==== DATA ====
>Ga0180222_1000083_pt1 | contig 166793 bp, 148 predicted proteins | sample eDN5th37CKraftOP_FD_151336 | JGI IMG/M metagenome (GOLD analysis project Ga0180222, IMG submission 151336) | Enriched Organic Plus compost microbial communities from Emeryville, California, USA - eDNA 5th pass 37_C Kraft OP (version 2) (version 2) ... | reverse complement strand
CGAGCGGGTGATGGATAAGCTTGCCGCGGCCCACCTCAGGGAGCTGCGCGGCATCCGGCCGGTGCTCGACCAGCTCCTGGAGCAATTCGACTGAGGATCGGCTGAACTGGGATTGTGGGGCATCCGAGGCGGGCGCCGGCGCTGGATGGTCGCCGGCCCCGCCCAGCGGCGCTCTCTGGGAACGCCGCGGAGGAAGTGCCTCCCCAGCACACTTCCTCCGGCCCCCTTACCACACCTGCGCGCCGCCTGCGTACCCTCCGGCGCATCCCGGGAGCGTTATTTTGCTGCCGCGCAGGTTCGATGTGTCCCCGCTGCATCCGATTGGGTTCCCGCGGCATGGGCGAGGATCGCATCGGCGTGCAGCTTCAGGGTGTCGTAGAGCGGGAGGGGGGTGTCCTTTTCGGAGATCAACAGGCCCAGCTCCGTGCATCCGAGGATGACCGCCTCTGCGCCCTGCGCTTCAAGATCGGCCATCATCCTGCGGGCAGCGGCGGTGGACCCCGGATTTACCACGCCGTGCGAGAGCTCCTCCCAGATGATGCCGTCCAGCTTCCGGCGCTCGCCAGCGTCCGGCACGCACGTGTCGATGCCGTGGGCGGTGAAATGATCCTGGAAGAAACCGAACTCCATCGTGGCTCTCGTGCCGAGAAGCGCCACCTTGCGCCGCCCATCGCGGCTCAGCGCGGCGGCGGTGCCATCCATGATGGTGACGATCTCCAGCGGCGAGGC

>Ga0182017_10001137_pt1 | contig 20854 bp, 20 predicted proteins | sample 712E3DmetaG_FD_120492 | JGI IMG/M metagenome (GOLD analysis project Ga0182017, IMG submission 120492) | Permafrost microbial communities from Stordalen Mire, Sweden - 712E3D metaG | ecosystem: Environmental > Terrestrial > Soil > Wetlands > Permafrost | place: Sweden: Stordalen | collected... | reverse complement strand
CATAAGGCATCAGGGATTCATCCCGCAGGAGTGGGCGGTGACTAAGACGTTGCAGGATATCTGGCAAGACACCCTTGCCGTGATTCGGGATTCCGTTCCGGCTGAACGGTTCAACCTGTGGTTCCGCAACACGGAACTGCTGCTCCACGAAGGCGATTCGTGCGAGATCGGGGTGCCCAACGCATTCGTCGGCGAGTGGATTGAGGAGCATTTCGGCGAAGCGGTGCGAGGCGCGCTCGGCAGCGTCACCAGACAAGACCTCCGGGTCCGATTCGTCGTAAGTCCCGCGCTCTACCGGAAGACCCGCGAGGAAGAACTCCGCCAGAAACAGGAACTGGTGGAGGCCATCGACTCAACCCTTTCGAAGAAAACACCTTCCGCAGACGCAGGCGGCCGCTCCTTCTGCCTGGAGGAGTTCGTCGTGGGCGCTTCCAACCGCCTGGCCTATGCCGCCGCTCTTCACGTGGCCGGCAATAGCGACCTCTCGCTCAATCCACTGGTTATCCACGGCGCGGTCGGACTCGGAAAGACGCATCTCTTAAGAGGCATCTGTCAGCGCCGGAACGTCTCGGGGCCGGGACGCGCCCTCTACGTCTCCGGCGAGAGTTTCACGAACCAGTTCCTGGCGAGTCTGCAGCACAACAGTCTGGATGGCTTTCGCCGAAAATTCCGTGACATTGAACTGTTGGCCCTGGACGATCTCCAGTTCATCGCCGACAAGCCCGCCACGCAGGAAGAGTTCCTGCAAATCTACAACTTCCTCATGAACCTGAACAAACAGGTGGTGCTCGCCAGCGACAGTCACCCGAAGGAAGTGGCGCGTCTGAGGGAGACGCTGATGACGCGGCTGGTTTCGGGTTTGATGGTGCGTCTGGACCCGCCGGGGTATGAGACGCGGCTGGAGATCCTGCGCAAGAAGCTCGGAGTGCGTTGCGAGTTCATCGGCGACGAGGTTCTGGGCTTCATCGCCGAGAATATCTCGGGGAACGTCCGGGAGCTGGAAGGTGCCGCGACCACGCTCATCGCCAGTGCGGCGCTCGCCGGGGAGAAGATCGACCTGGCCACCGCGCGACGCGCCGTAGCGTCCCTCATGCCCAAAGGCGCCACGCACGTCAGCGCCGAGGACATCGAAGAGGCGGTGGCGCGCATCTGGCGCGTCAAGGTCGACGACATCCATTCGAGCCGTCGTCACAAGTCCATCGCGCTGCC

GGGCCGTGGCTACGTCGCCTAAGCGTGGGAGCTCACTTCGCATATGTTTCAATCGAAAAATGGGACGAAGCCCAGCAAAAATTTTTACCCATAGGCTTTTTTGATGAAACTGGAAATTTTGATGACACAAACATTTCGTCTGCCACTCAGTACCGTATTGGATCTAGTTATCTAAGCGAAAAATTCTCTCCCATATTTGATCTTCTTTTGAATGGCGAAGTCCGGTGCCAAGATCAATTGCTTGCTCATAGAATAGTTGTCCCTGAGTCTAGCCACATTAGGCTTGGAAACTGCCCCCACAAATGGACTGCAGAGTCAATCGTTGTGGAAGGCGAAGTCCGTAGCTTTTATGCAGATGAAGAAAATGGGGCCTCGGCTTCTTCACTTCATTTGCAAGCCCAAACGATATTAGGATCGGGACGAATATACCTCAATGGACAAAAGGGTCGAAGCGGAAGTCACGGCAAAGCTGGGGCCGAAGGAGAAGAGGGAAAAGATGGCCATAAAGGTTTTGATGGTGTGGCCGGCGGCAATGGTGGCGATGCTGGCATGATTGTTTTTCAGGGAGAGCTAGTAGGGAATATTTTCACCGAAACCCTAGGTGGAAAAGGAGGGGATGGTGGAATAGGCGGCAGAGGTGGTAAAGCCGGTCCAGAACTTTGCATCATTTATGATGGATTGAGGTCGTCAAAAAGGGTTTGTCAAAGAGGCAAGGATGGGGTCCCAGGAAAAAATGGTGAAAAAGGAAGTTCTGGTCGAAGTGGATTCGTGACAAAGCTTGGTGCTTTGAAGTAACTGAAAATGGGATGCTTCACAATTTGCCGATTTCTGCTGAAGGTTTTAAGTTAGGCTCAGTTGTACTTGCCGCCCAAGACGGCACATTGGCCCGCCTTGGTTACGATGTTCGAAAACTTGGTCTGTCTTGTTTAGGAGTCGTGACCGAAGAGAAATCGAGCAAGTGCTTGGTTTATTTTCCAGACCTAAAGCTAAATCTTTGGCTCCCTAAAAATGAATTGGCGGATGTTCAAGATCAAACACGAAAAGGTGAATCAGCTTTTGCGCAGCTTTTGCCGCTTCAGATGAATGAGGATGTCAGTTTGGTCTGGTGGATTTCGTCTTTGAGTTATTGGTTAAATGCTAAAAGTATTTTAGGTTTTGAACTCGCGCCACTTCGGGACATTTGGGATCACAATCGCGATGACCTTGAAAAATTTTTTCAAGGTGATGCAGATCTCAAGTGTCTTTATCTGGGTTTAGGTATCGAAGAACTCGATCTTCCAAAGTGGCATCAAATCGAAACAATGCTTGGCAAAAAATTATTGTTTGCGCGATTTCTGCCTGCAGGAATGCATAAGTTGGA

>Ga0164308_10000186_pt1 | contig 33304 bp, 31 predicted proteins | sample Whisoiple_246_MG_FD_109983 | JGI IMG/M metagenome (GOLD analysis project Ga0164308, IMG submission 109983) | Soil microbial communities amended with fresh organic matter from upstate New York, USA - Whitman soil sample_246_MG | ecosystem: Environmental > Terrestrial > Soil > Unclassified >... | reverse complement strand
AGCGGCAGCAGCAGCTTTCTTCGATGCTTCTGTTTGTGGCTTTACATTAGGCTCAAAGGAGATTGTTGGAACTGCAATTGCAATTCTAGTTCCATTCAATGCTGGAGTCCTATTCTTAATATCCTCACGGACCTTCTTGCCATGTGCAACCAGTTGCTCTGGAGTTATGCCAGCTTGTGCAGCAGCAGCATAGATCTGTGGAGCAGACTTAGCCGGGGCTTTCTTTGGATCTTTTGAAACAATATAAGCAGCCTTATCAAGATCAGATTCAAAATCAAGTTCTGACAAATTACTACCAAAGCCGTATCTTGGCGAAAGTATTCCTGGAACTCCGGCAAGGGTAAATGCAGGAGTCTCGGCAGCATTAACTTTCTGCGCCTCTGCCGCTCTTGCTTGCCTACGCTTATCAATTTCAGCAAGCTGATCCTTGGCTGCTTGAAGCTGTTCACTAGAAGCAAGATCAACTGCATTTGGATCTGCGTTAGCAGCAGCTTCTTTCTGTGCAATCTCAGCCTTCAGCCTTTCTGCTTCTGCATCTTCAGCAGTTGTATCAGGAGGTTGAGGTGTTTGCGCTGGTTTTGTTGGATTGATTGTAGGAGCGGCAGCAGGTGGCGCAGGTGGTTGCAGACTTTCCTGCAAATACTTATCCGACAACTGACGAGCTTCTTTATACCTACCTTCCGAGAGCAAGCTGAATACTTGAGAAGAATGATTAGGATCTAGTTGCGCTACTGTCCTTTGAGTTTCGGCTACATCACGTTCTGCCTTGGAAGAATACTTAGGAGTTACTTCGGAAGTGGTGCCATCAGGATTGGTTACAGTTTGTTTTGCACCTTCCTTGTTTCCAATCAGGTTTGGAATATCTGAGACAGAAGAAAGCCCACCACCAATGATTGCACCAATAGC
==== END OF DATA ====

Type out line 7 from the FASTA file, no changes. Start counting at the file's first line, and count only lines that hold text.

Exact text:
AGCGGCAGCAGCAGCTTTCTTCGATGCTTCTGTTTGTGGCTTTACATTAGGCTCAAAGGAGATTGTTGGAACTGCAATTGCAATTCTAGTTCCATTCAATGCTGGAGTCCTATTCTTAATATCCTCACGGACCTTCTTGCCATGTGCAACCAGTTGCTCTGGAGTTATGCCAGCTTGTGCAGCAGCAGCATAGATCTGTGGAGCAGACTTAGCCGGGGCTTTCTTTGGATCTTTTGAAACAATATAAGCAGCCTTATCAAGATCAGATTCAAAATCAAGTTCTGACAAATTACTACCAAAGCCGTATCTTGGCGAAAGTATTCCTGGAACTCCGGCAAGGGTAAATGCAGGAGTCTCGGCAGCATTAACTTTCTGCGCCTCTGCCGCTCTTGCTTGCCTACGCTTATCAATTTCAGCAAGCTGATCCTTGGCTGCTTGAAGCTGTTCACTAGAAGCAAGATCAACTGCATTTGGATCTGCGTTAGCAGCAGCTTCTTTCTGTGCAATCTCAGCCTTCAGCCTTTCTGCTTCTGCATCTTCAGCAGTTGTATCAGGAGGTTGAGGTGTTTGCGCTGGTTTTGTTGGATTGATTGTAGGAGCGGCAGCAGGTGGCGCAGGTGGTTGCAGACTTTCCTGCAAATACTTATCCGACAACTGACGAGCTTCTTTATACCTACCTTCCGAGAGCAAGCTGAATACTTGAGAAGAATGATTAGGATCTAGTTGCGCTACTGTCCTTTGAGTTTCGGCTACATCACGTTCTGCCTTGGAAGAATACTTAGGAGTTACTTCGGAAGTGGTGCCATCAGGATTGGTTACAGTTTGTTTTGCACCTTCCTTGTTTCCAATCAGGTTTGGAATATCTGAGACAGAAGAAAGCCCACCACCAATGATTGCACCAATAGC